• 70°

Resolution seeks verification of voters’ citizenship standing

By Staff
Goal is to ensure voting is limited only to qualified citizens
By MIKE VOSS
Contributing Editor
In a split vote along party lines, the Beaufort County Board of Commissioners voted 4-3 Monday to approve a resolution calling on the State Board of Elections to verify that each person who registered to vote since January 2004 is a citizen of the United States.
The resolution was introduced by Commissioner Stan Deatherage, who along with Commissioner Hood Richardson is trying to prevent illegal aliens from receiving services, benefits and programs paid for with taxpayers’ money. The resolution calls for the state to “refrain from printing any future voter registration forms in Spanish to avoid any appearance of impropriety; especially since English is the official language of our land, and that Spanish is just one of many languages of people who visit our nation, and most especially since there is no legal requirement that the North Carolina Board of Elections print any voter registration forms in any language other than English.”
The resolution also calls for the governor, General Assembly and N.C. State Board of Elections to insure for perpetuity new voter registrations “are entirely devoid of noncitizens.”
During one of the board’s meetings last month, Deatherage said the state is slow when it comes to determining if newly registered voters are U.S. citizens. The commissioner said the state must be diligent when it comes to allowing only qualified citizens to vote, which he described as a “most essential and greatest right” of U.S. citizens.
Deatherage also questioned the need for ballots to be printed in Spanish, saying that knowing English is an essential requirement of citizenship. People who are not U.S. citizens should not be allowed to vote, he said.
Because the federal and state governments aren’t doing much, if anything, about illegal immigration, it’s up to Beaufort County to address the issue, Deatherage said.
When the resolution was read to the Beaufort County Board of Elections during its meeting Tuesday, board Chairman G.D. Elliott said, “Who’s going to enforce all that?”
Kellie Harris Hopkins, elections director for Beaufort County, said the board and her office will follow the law — as it exists now or if it is changed in the future — when it comes to verifying that people who register to vote are citizens. As it stands now, Hopkins said, the State Board of Elections has the responsibility of verifying that newly registered voters are citizens.
A person registering to vote is asked to provide the last four numbers of his or her Social Security number and/or his or her driver’s license number. That information is forwarded to the State Board of Elections for it to use in verifying citizenship, Hopkins said in an interview last month. The county elections board does not verify citizenship, she said.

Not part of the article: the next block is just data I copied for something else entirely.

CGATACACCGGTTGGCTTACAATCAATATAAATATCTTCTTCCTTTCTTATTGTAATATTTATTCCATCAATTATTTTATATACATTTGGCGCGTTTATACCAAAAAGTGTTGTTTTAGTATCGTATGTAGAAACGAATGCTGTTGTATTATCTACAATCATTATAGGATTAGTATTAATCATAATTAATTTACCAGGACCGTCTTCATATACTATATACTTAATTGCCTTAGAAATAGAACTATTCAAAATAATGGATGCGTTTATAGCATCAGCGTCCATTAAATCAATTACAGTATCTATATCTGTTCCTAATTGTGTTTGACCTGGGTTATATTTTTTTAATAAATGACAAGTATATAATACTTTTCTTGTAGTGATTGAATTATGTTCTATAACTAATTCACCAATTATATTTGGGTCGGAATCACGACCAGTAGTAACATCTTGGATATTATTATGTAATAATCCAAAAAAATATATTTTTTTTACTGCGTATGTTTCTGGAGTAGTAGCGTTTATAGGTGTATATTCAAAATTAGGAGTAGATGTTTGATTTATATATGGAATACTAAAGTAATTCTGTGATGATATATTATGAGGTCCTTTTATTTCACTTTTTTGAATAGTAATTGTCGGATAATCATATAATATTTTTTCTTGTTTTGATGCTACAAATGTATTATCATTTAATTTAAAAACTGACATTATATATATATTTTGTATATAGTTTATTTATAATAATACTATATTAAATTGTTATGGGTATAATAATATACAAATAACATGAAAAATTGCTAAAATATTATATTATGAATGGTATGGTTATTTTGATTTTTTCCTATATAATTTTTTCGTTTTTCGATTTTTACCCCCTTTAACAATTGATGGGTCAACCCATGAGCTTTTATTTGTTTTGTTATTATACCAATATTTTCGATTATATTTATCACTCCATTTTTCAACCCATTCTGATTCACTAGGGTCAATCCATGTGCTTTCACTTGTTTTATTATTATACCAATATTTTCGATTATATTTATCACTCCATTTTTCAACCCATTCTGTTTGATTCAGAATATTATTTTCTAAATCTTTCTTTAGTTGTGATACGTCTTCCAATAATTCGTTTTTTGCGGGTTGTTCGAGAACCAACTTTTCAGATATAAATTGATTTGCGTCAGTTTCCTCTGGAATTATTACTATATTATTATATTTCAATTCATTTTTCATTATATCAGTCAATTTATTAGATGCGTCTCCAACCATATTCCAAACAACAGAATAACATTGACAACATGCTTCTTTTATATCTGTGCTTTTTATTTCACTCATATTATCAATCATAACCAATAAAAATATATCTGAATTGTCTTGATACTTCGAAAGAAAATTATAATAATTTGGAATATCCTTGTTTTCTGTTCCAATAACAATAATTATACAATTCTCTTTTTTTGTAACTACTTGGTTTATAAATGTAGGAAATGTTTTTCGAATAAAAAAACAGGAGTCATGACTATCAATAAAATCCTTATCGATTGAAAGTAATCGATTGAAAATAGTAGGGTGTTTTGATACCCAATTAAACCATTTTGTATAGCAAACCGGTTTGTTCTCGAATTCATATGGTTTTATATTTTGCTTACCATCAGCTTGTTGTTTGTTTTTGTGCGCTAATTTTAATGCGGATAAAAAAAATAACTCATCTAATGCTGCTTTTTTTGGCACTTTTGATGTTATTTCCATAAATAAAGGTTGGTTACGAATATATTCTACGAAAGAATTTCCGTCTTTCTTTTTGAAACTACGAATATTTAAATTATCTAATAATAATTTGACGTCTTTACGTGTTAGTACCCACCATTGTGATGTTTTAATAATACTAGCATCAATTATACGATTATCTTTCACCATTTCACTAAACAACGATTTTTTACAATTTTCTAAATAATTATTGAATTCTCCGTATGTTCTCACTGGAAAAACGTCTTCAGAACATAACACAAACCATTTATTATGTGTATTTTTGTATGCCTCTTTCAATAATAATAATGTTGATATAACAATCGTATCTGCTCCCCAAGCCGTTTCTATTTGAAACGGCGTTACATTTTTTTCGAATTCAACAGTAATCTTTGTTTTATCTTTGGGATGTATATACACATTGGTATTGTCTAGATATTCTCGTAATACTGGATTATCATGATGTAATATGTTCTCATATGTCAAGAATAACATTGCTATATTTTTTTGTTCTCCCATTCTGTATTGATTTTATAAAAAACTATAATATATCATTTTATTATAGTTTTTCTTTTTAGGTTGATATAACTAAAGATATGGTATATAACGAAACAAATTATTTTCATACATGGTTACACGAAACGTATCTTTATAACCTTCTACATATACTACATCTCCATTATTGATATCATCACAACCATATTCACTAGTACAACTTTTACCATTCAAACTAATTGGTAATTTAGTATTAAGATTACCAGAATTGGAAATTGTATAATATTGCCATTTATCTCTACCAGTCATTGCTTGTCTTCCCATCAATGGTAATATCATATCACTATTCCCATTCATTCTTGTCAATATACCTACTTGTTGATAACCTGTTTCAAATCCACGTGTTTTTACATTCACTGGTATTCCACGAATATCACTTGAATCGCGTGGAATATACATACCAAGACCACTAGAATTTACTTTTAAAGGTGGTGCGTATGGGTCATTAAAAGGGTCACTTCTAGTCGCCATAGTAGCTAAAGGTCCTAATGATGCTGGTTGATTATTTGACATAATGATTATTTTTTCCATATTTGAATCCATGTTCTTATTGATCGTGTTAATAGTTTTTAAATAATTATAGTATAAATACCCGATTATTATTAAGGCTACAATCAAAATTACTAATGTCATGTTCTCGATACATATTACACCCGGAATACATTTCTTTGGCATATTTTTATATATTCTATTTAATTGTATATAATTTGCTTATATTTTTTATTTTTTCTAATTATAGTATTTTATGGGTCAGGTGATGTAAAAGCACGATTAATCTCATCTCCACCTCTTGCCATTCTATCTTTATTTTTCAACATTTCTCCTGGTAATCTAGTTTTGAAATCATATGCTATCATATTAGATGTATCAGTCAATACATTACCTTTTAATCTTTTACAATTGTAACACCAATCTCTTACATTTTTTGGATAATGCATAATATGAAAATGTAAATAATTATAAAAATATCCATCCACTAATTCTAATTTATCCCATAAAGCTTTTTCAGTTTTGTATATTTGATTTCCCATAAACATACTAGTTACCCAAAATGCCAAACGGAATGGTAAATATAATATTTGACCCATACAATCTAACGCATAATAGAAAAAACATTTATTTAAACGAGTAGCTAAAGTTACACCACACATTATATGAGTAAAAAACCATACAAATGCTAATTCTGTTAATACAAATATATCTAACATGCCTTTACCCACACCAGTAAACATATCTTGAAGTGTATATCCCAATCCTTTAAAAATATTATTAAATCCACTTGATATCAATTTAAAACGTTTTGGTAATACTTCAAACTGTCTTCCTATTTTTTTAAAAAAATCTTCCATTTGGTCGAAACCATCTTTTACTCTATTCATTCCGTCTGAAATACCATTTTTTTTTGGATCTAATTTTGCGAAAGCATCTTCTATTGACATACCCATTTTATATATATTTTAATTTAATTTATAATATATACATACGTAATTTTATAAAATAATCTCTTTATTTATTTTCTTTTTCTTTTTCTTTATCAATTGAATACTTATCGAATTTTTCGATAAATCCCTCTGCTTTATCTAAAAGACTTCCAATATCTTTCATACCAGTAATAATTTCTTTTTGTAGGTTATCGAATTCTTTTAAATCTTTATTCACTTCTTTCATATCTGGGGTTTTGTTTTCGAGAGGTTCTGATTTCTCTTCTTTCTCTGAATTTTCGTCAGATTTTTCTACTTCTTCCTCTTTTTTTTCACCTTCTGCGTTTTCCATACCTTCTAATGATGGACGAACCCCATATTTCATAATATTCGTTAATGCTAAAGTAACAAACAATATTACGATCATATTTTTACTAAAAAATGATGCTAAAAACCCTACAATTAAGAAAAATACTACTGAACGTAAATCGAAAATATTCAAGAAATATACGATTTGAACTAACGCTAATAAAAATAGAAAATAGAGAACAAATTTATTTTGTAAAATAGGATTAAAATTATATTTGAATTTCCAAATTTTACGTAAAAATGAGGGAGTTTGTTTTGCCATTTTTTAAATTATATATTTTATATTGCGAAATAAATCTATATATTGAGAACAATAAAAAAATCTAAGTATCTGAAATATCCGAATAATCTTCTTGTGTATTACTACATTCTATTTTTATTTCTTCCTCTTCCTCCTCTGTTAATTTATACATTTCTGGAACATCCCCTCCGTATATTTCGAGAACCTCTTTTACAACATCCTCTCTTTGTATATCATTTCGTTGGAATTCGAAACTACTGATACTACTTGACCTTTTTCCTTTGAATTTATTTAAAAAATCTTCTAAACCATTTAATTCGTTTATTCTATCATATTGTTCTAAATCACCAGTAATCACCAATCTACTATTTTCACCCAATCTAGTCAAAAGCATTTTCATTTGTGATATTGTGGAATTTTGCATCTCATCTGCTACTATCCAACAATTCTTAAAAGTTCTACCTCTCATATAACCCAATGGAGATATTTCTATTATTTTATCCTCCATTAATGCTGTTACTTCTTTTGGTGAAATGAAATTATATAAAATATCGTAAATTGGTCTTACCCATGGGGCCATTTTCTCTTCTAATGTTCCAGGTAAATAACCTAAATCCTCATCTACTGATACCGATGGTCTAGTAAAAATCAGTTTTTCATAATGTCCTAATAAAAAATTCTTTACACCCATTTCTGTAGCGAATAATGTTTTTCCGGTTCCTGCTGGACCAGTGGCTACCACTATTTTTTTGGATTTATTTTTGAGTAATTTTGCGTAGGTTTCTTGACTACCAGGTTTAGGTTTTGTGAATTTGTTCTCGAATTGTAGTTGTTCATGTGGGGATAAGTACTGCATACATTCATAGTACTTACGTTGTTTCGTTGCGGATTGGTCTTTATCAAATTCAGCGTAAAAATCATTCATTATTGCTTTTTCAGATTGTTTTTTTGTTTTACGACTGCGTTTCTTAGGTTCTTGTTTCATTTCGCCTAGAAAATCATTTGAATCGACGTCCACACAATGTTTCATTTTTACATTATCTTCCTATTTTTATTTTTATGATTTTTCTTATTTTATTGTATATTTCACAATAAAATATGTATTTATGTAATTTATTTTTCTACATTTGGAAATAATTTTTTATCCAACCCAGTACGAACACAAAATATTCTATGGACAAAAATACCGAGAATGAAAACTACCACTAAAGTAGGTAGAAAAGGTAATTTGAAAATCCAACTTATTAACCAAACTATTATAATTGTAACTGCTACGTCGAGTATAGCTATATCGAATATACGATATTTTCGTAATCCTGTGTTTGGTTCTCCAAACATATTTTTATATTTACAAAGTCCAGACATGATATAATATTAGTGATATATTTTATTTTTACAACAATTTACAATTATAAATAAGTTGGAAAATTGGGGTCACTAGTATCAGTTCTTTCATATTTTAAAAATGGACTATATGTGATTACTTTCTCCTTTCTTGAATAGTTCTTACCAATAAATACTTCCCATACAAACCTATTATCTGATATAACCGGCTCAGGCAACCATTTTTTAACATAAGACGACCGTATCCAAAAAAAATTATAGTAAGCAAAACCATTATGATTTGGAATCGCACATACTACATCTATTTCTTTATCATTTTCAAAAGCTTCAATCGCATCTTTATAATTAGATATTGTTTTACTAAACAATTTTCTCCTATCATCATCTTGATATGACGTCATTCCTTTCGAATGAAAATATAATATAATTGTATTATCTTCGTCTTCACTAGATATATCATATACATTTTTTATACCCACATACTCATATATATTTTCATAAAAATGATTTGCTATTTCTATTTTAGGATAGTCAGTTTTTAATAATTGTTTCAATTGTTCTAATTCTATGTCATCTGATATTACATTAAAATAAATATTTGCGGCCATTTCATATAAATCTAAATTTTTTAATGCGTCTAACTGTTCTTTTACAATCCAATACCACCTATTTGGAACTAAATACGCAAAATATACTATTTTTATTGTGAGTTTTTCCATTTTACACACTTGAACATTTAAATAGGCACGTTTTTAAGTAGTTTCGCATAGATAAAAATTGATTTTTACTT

The county’s elections board and Hopkins said they plan to adopt a wait-and-see strategy when it comes to what happens in regard to the resolution. A key to accomplishing what the resolution seeks is finding “some database that is verifiable for citizenship,” Hopkins said.
In a related matter, the board, also along party lines, voted 4-3 to remove foreign-language options from all county telephone systems. Board Chairman Jay McRoy and commissioners Al Klemm, Deatherage and Richardson, all Republicans, voted for both measures. Commissioners Jerry Langley, Ed Booth and Robert Cayton, all Democrats, voted against both measures.
The board has discussed the English-only provision for county telephone systems several times. In 2007, commissioners voted to remove signs written in Spanish from all county buildings, except those signs required by law.
In other business, the board voted 6-1, with Booth dissenting, to pursue local legislative options regarding providing services to illegal aliens. The commissioners have consulted with attorney Michael Hethmon on that matter. Some commissioners indicated they are optimistic the county can have more say in whether illegal immigrants receive county services and to what degree they may benefit from those services.
County Manager Paul Spruill informed the board that Virginia allows it counties to deny some taxpayer-funded services to illegal immigrants. If Beaufort County wants to do the same thing, it may need permission from the state to do so, he said.
Richardson voiced concerns that “liberal bureaucrats” at places such as the Beaufort County Health Department are determining if illegal immigrants receive county services instead of elected officials. Richardson said elected officials should make that decision. He accused bureaucrats of making such decisions without consulting elected officials.